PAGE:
DuPont's Toxic Legacy: PFOAs
Perfluorooctanoic acid (PFOA, also known as C8), was an essential ingredient in DuPont's non-stick cookware for decades.
The chemical is also used in hundreds of other non-stick and stain-resistant products, from microwave popcorn bags and fast-food wrappers to waterproof clothing and soil-repellant carpet and furniture treatments.
It's also found in flame retardant chemicals, and hence items treated with flame retardants, which run the gamut from children's items to furniture and electronics.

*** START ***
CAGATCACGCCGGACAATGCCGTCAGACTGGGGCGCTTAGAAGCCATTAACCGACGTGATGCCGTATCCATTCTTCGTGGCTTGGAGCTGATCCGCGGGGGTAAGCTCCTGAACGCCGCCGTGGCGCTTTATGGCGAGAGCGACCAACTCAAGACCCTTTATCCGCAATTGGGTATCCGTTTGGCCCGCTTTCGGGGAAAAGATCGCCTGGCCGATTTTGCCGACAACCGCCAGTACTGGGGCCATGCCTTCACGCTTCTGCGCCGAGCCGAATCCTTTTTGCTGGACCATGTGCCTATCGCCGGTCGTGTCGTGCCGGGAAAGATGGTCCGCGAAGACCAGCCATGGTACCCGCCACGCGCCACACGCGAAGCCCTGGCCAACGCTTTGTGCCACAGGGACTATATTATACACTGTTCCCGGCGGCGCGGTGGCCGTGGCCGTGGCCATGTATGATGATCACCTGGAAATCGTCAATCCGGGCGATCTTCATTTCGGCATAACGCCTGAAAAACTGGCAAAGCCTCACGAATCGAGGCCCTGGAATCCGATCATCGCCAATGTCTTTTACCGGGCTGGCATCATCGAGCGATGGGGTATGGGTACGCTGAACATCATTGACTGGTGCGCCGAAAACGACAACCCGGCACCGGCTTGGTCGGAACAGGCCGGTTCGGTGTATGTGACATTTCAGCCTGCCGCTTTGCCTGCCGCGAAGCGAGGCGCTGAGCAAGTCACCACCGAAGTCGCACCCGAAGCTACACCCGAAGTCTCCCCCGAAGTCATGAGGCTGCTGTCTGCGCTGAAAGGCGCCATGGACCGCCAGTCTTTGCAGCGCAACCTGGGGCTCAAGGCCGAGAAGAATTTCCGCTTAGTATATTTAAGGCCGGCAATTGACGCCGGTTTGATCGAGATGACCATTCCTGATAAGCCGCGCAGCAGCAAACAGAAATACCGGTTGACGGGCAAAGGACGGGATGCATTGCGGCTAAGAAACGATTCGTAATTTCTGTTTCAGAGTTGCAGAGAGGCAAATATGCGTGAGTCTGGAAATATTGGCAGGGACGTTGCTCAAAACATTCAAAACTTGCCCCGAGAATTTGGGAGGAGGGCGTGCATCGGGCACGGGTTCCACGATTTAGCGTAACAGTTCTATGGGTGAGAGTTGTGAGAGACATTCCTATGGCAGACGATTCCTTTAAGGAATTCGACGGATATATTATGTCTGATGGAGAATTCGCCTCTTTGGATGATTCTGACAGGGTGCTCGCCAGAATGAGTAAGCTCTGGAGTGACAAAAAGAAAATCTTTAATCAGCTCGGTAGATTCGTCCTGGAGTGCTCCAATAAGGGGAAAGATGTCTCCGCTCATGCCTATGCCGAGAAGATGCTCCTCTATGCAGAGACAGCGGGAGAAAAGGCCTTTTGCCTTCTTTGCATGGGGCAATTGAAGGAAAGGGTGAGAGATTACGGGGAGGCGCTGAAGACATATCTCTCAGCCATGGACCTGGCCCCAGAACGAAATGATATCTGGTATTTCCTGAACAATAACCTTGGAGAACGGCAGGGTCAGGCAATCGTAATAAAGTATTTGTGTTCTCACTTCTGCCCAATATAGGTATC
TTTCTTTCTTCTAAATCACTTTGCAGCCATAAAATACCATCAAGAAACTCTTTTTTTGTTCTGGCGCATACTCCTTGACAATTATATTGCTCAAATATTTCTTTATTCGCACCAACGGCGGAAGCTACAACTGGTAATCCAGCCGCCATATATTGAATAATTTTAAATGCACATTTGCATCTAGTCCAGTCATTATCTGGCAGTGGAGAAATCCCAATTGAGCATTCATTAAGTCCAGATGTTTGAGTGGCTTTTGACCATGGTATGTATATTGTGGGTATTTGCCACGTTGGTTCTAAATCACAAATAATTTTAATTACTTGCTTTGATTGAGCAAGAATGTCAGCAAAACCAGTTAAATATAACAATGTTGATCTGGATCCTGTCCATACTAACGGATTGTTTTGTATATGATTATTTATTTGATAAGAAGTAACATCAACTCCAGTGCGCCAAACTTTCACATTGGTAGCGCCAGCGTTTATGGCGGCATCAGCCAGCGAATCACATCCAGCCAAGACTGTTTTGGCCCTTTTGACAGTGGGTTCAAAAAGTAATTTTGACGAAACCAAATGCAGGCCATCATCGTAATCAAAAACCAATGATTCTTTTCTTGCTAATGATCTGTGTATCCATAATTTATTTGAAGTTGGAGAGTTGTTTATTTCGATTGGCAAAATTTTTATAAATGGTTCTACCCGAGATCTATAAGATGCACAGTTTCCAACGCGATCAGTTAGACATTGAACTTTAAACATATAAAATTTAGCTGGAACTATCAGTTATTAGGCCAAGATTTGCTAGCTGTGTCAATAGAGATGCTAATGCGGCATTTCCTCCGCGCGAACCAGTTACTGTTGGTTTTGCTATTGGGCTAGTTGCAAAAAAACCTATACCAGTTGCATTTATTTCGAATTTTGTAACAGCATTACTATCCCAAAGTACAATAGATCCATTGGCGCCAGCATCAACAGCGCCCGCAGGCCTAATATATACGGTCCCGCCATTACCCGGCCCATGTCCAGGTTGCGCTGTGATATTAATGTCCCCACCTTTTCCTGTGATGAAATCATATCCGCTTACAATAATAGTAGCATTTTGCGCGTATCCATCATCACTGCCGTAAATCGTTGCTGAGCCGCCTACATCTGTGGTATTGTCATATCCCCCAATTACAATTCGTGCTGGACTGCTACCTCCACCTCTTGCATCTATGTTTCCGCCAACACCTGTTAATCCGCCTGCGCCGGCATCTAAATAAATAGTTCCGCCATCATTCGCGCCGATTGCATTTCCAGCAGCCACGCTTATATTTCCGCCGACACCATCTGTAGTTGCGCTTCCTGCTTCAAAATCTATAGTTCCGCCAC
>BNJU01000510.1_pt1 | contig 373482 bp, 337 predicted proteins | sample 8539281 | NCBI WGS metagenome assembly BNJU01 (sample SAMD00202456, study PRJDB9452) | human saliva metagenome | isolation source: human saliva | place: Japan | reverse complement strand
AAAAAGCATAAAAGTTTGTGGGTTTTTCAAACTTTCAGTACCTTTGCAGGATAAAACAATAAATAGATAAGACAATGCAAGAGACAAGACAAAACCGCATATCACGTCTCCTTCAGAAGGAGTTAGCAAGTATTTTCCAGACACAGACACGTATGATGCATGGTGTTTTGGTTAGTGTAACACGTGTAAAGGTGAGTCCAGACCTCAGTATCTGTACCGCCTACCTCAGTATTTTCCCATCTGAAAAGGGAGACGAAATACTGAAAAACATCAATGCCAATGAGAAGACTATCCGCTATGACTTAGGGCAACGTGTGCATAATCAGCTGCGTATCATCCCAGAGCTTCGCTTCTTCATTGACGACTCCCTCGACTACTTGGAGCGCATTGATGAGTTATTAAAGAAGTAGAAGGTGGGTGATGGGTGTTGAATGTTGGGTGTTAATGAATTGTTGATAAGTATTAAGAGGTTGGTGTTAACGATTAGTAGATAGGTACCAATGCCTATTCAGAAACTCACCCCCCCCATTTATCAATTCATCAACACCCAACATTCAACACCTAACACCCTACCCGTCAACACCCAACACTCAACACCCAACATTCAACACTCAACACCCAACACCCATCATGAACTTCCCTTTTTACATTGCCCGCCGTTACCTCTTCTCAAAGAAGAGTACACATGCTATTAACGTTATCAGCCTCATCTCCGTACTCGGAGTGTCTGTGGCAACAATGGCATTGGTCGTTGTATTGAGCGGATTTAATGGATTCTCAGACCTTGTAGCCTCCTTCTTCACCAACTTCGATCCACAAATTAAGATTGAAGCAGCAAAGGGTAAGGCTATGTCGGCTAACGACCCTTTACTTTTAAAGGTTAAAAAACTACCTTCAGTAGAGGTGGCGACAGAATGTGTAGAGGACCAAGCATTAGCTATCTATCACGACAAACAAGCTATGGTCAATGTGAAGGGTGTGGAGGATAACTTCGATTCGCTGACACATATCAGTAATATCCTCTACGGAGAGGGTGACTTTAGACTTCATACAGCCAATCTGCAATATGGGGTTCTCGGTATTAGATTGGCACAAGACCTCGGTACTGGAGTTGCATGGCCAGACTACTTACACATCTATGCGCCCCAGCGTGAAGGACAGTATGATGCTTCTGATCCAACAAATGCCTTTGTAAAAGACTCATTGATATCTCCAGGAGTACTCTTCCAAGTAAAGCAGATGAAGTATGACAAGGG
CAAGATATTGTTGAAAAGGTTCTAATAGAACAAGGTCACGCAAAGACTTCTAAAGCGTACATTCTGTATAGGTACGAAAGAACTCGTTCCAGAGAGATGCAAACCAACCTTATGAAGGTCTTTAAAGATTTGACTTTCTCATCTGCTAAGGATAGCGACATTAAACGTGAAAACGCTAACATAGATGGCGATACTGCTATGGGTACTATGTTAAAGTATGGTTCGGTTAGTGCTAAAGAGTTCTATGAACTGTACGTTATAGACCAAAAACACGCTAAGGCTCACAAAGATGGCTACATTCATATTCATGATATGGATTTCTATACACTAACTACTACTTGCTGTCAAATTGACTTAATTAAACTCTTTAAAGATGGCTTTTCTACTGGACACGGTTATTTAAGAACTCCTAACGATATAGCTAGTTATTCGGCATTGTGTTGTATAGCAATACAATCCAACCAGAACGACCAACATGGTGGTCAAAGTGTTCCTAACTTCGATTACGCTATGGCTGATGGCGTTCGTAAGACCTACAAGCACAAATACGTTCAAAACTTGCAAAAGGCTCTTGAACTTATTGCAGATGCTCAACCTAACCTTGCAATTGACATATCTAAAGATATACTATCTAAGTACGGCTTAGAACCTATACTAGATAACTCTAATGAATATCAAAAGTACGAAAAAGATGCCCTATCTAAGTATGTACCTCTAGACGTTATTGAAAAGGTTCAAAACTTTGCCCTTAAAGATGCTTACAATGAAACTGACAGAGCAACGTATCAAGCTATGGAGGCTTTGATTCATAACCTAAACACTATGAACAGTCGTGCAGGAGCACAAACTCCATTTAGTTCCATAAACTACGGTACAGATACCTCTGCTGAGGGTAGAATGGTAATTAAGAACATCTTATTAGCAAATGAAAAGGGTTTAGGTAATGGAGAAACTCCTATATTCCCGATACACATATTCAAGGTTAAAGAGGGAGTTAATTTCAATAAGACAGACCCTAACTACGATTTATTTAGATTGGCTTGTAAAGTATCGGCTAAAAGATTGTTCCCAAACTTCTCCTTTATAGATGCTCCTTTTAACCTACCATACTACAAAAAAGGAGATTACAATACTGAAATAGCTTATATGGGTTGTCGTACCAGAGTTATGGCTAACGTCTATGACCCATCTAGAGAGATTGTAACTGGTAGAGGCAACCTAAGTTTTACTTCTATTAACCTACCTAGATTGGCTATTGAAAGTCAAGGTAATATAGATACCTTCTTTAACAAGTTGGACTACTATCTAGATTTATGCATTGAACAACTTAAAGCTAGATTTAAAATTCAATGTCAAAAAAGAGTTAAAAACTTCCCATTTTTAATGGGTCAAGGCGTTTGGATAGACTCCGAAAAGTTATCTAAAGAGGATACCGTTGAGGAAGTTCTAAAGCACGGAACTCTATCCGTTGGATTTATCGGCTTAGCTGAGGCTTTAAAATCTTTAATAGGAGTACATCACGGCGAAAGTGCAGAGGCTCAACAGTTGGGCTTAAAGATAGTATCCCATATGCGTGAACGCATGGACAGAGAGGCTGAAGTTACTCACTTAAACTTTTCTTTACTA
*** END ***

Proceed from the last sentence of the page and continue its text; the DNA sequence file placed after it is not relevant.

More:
PFOA is a fluorinated chemical — it's the fluorine atoms that provide that hallmark slipperiness. I first became aware of the dangers of fluoride-impregnated non-stick coatings back in 2001, and have warned about using such products ever since.
According to the CDC's "Fourth National Report on Human Exposure to Environmental Chemicals,"2 published in 2009, 12 different perfluorinated compounds (PFCs) were detected in Americans, including PFOA.
According to the Agency for Toxic Substances & Disease Registry (ATSDR):
"Once in your body, perfluoroalkyls tend to remain unchanged for long periods of time. The most commonly used perfluoroalkyls (PFOA and PFOS) stay in the body for many years. It takes approximately four years for the level in the body to go down by half, even if no more is taken in."